Results in Marion County from the 2020 elections prove the efficacy of the leadership team's focus on matters of local government entities. But the next election is now under way. The team will seek out and recruit individuals to stand for election to school boards, mass transit boards, city councils, etc. Since Marion County is the seat of the state capital, Marion County Republicans will also be a key player in citizen lobbying efforts during the next session of the legislature.
The leaders most responsible for getting the party ready for the next election and managing its affairs are always looking for the breakthrough that defines their success. The team listed here promotes how easy it is to support the party with the 3 for $4 program and purchasing merchandise at our office co-hosted with the Oregon Republican Party. The chair and vice-chair also sit on the state Republican Central Committee.
Chair Mike Adams is famous throughout the Salem/Keizer area for his rib, No, that is not a typo: His restaurant, contrary to much popular usage, is named Adam's Rib Smokehouse, not Ribs, on purpose. If you have any questions, please refer to Genesis 2:21-23. But, also, please be aware that his wife's name is not Eve.
Long operating behind the scenes, catering events like Gathering of the Eagles and a Timber Unity rally at the Capitol in 2019, Mike only recently took the step, with his wife, to become PCPs for 787 and 783 in the rural area southeast of Salem toward Aumsville and Turner. With his restaurants he has served on the boards of directors for both Salem and Keizer chambers of commerce. He is now ready to direct MCR as it continues to be a powerful political voice in the Willamette Valley for conservative policies.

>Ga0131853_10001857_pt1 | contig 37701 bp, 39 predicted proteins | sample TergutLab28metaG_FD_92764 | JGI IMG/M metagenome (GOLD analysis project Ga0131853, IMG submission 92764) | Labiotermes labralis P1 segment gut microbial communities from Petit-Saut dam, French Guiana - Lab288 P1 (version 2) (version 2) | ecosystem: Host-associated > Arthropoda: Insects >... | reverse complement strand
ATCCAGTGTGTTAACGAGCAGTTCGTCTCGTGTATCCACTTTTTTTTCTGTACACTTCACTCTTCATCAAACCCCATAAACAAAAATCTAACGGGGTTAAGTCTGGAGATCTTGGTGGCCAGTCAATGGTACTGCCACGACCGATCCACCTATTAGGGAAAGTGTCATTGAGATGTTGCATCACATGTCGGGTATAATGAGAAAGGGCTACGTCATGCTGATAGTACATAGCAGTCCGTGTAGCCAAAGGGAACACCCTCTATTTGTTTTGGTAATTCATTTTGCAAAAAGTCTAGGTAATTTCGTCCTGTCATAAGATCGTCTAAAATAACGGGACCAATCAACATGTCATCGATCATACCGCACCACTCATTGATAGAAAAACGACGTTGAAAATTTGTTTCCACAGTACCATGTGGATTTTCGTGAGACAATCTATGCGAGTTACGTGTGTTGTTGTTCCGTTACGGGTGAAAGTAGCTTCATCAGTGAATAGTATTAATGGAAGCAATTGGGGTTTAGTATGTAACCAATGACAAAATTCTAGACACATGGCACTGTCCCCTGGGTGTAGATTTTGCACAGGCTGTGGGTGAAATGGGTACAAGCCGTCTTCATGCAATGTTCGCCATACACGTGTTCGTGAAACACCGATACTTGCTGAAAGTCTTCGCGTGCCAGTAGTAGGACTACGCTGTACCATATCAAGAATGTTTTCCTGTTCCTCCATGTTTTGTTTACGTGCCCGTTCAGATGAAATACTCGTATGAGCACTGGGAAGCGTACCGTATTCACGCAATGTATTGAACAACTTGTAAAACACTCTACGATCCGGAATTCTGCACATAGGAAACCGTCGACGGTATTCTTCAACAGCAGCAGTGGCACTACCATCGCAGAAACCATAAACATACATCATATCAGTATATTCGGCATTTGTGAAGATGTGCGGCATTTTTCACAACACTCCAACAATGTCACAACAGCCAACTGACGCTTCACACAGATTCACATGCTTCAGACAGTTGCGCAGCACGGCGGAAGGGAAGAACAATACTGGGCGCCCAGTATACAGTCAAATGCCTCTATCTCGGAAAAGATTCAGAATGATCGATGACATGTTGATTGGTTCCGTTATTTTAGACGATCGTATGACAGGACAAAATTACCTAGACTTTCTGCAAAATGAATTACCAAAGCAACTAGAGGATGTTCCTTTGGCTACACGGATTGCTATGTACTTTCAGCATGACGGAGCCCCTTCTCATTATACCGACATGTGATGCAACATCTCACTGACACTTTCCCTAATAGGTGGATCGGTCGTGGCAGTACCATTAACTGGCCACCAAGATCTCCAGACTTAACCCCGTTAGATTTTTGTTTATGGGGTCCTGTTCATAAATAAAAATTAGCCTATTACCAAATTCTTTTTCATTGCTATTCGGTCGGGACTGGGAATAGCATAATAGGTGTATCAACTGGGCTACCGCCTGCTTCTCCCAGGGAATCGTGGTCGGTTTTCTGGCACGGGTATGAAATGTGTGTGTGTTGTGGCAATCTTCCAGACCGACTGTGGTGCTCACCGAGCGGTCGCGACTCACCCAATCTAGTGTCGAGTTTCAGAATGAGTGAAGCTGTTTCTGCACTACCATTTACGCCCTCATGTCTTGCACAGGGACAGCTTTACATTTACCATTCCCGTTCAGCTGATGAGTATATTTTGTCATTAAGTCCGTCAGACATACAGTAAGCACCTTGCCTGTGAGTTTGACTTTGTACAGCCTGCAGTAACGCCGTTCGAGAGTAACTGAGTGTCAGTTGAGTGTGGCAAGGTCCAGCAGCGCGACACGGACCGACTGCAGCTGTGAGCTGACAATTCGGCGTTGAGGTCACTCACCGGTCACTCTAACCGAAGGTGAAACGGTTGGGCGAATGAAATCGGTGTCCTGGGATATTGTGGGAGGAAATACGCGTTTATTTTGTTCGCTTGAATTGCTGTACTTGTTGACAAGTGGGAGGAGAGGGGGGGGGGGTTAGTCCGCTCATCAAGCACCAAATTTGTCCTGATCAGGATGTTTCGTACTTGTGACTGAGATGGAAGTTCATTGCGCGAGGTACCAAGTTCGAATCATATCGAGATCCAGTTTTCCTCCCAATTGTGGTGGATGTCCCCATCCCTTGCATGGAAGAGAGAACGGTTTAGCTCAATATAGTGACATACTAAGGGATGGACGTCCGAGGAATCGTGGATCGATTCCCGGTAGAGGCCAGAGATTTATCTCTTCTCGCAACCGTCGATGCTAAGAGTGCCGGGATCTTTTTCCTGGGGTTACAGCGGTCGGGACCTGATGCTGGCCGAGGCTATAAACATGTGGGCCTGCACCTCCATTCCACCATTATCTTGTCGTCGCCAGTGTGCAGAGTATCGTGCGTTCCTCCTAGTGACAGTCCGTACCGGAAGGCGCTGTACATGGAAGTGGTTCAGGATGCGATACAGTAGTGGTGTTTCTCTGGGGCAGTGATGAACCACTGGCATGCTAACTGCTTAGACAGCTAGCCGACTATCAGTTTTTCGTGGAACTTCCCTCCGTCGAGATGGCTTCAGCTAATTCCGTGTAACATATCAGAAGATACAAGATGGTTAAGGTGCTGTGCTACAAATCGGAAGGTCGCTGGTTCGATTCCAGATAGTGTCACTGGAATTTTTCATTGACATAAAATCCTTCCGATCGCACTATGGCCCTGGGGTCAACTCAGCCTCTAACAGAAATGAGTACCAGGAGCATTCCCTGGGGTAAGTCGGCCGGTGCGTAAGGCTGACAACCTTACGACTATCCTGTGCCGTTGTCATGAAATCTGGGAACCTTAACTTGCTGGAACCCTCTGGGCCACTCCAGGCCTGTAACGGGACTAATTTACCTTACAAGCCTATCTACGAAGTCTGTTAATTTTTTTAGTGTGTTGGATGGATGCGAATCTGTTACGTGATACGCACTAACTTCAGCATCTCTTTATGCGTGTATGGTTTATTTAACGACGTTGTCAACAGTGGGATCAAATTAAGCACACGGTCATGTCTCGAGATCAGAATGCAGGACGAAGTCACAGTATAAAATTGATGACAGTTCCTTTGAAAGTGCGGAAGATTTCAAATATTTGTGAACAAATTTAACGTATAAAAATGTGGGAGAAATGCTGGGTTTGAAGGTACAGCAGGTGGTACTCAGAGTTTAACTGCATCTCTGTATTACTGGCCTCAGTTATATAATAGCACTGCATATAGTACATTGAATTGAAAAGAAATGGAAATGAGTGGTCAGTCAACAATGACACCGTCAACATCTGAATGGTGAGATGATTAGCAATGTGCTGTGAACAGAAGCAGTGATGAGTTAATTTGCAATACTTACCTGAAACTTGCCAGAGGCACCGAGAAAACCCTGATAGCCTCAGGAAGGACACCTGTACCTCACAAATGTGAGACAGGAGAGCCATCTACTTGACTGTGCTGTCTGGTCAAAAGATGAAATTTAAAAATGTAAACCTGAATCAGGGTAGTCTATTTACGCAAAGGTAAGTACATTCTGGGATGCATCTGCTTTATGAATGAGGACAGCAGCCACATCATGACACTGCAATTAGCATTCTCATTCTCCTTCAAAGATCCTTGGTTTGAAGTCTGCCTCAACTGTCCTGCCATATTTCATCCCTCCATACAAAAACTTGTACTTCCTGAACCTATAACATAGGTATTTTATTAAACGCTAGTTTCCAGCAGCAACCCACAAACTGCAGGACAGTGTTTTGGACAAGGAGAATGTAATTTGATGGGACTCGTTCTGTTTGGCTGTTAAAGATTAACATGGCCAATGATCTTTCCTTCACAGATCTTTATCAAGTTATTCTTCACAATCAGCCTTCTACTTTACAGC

Vice-Chair Jessica Davidson received a surprise from Marion County Elections in 2014 informing her that she had won the election as a PCP for 404 in Keizer. It turned out that her neighbor, State Senator Kim Thatcher, and her family, had written in Jessica's name on the PCP ballot since it was otherwise blank. She accepted the calling and has been running strong ever since. In the summer of 2016, she attended the Cleveland convention as an Alternate Delegate for CD 5. She stepped into the role of vice-chair in 2018 on the strength of her strong organizational skills displayed at the helm of the Events Committee. Those skills have been confirmed as she has shepherded volunteers to staff the office and turn the sale of merchandise into a fundraising juggernaut. Her political horizons also expanded this year when she was elected Vice-chair of CD 5.